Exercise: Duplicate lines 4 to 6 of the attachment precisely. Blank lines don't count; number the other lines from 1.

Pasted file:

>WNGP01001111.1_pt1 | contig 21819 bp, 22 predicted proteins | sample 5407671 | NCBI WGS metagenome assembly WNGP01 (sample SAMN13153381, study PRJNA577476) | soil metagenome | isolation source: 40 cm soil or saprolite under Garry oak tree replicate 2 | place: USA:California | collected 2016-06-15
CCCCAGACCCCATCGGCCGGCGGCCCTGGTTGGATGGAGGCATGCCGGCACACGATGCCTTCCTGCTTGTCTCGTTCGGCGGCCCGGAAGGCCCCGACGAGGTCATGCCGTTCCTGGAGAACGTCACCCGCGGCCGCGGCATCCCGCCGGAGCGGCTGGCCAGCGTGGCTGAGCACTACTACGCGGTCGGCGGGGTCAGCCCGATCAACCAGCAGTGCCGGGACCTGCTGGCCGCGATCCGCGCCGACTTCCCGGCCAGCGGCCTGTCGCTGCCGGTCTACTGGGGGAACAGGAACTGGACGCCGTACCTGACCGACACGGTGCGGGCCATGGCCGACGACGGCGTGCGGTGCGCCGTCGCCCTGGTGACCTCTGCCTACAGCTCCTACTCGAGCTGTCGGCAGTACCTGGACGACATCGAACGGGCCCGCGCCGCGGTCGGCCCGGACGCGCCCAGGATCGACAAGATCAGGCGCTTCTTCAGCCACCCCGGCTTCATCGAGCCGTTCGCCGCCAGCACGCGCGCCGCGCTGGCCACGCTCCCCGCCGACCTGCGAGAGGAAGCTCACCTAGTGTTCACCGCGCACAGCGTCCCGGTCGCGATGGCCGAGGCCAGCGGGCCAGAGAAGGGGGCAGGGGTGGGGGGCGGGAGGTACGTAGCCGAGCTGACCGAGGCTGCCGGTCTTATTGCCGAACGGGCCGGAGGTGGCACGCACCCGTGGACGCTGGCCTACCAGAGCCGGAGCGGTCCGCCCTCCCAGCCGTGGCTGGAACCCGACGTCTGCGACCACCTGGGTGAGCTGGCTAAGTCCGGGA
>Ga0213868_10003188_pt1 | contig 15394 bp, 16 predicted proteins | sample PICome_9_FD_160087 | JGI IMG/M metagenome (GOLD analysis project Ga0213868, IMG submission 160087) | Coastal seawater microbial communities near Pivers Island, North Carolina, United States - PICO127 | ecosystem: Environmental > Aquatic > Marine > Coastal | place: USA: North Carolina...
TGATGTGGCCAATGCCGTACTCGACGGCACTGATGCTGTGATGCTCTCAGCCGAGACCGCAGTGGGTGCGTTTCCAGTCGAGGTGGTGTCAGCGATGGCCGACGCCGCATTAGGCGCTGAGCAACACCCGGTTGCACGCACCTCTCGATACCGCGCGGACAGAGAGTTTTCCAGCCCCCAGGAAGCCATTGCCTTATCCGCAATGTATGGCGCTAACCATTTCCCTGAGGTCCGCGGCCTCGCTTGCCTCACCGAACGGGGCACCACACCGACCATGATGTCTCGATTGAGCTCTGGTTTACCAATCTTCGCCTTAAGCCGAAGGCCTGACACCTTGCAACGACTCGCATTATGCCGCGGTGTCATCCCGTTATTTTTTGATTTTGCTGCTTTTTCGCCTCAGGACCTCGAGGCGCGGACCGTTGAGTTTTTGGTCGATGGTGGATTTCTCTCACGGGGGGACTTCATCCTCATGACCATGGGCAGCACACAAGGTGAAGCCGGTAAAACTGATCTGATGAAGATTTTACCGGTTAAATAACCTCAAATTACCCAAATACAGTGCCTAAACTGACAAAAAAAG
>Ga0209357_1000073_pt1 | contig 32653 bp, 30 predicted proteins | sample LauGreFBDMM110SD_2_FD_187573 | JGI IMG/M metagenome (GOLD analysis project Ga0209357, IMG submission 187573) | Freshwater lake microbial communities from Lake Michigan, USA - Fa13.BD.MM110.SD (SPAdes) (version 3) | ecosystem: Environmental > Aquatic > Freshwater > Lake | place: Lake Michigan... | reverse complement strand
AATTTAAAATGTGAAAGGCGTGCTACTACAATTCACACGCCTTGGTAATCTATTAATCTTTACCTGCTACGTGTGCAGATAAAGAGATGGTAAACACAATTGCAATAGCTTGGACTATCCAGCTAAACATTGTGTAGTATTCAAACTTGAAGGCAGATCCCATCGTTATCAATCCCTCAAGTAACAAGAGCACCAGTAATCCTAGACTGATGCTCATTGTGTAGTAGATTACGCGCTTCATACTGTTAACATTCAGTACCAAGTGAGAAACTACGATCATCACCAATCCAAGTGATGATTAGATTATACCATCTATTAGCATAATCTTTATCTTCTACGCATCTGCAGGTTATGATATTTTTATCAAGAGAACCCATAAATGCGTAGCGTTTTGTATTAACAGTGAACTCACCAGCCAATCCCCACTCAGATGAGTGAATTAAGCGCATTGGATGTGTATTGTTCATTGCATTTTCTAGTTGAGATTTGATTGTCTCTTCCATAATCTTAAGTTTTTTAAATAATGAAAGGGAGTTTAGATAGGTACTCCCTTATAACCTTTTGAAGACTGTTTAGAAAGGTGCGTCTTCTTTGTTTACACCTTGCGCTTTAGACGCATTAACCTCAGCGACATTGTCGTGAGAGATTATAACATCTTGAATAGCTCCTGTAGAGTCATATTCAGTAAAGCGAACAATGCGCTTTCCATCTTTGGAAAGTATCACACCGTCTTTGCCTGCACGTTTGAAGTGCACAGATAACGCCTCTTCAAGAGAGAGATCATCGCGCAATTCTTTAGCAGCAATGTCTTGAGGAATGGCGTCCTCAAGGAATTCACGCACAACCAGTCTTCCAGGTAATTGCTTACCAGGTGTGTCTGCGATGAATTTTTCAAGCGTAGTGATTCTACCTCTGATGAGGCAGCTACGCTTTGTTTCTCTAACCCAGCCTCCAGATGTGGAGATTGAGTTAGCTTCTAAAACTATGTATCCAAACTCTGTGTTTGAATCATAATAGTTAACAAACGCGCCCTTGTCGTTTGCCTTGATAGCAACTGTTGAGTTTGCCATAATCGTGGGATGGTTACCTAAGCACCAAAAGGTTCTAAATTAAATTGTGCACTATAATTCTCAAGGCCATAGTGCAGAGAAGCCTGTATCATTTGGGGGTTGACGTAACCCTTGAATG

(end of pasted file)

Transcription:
TGATGTGGCCAATGCCGTACTCGACGGCACTGATGCTGTGATGCTCTCAGCCGAGACCGCAGTGGGTGCGTTTCCAGTCGAGGTGGTGTCAGCGATGGCCGACGCCGCATTAGGCGCTGAGCAACACCCGGTTGCACGCACCTCTCGATACCGCGCGGACAGAGAGTTTTCCAGCCCCCAGGAAGCCATTGCCTTATCCGCAATGTATGGCGCTAACCATTTCCCTGAGGTCCGCGGCCTCGCTTGCCTCACCGAACGGGGCACCACACCGACCATGATGTCTCGATTGAGCTCTGGTTTACCAATCTTCGCCTTAAGCCGAAGGCCTGACACCTTGCAACGACTCGCATTATGCCGCGGTGTCATCCCGTTATTTTTTGATTTTGCTGCTTTTTCGCCTCAGGACCTCGAGGCGCGGACCGTTGAGTTTTTGGTCGATGGTGGATTTCTCTCACGGGGGGACTTCATCCTCATGACCATGGGCAGCACACAAGGTGAAGCCGGTAAAACTGATCTGATGAAGATTTTACCGGTTAAATAACCTCAAATTACCCAAATACAGTGCCTAAACTGACAAAAAAAG
>Ga0209357_1000073_pt1 | contig 32653 bp, 30 predicted proteins | sample LauGreFBDMM110SD_2_FD_187573 | JGI IMG/M metagenome (GOLD analysis project Ga0209357, IMG submission 187573) | Freshwater lake microbial communities from Lake Michigan, USA - Fa13.BD.MM110.SD (SPAdes) (version 3) | ecosystem: Environmental > Aquatic > Freshwater > Lake | place: Lake Michigan... | reverse complement strand
AATTTAAAATGTGAAAGGCGTGCTACTACAATTCACACGCCTTGGTAATCTATTAATCTTTACCTGCTACGTGTGCAGATAAAGAGATGGTAAACACAATTGCAATAGCTTGGACTATCCAGCTAAACATTGTGTAGTATTCAAACTTGAAGGCAGATCCCATCGTTATCAATCCCTCAAGTAACAAGAGCACCAGTAATCCTAGACTGATGCTCATTGTGTAGTAGATTACGCGCTTCATACTGTTAACATTCAGTACCAAGTGAGAAACTACGATCATCACCAATCCAAGTGATGATTAGATTATACCATCTATTAGCATAATCTTTATCTTCTACGCATCTGCAGGTTATGATATTTTTATCAAGAGAACCCATAAATGCGTAGCGTTTTGTATTAACAGTGAACTCACCAGCCAATCCCCACTCAGATGAGTGAATTAAGCGCATTGGATGTGTATTGTTCATTGCATTTTCTAGTTGAGATTTGATTGTCTCTTCCATAATCTTAAGTTTTTTAAATAATGAAAGGGAGTTTAGATAGGTACTCCCTTATAACCTTTTGAAGACTGTTTAGAAAGGTGCGTCTTCTTTGTTTACACCTTGCGCTTTAGACGCATTAACCTCAGCGACATTGTCGTGAGAGATTATAACATCTTGAATAGCTCCTGTAGAGTCATATTCAGTAAAGCGAACAATGCGCTTTCCATCTTTGGAAAGTATCACACCGTCTTTGCCTGCACGTTTGAAGTGCACAGATAACGCCTCTTCAAGAGAGAGATCATCGCGCAATTCTTTAGCAGCAATGTCTTGAGGAATGGCGTCCTCAAGGAATTCACGCACAACCAGTCTTCCAGGTAATTGCTTACCAGGTGTGTCTGCGATGAATTTTTCAAGCGTAGTGATTCTACCTCTGATGAGGCAGCTACGCTTTGTTTCTCTAACCCAGCCTCCAGATGTGGAGATTGAGTTAGCTTCTAAAACTATGTATCCAAACTCTGTGTTTGAATCATAATAGTTAACAAACGCGCCCTTGTCGTTTGCCTTGATAGCAACTGTTGAGTTTGCCATAATCGTGGGATGGTTACCTAAGCACCAAAAGGTTCTAAATTAAATTGTGCACTATAATTCTCAAGGCCATAGTGCAGAGAAGCCTGTATCATTTGGGGGTTGACGTAACCCTTGAATG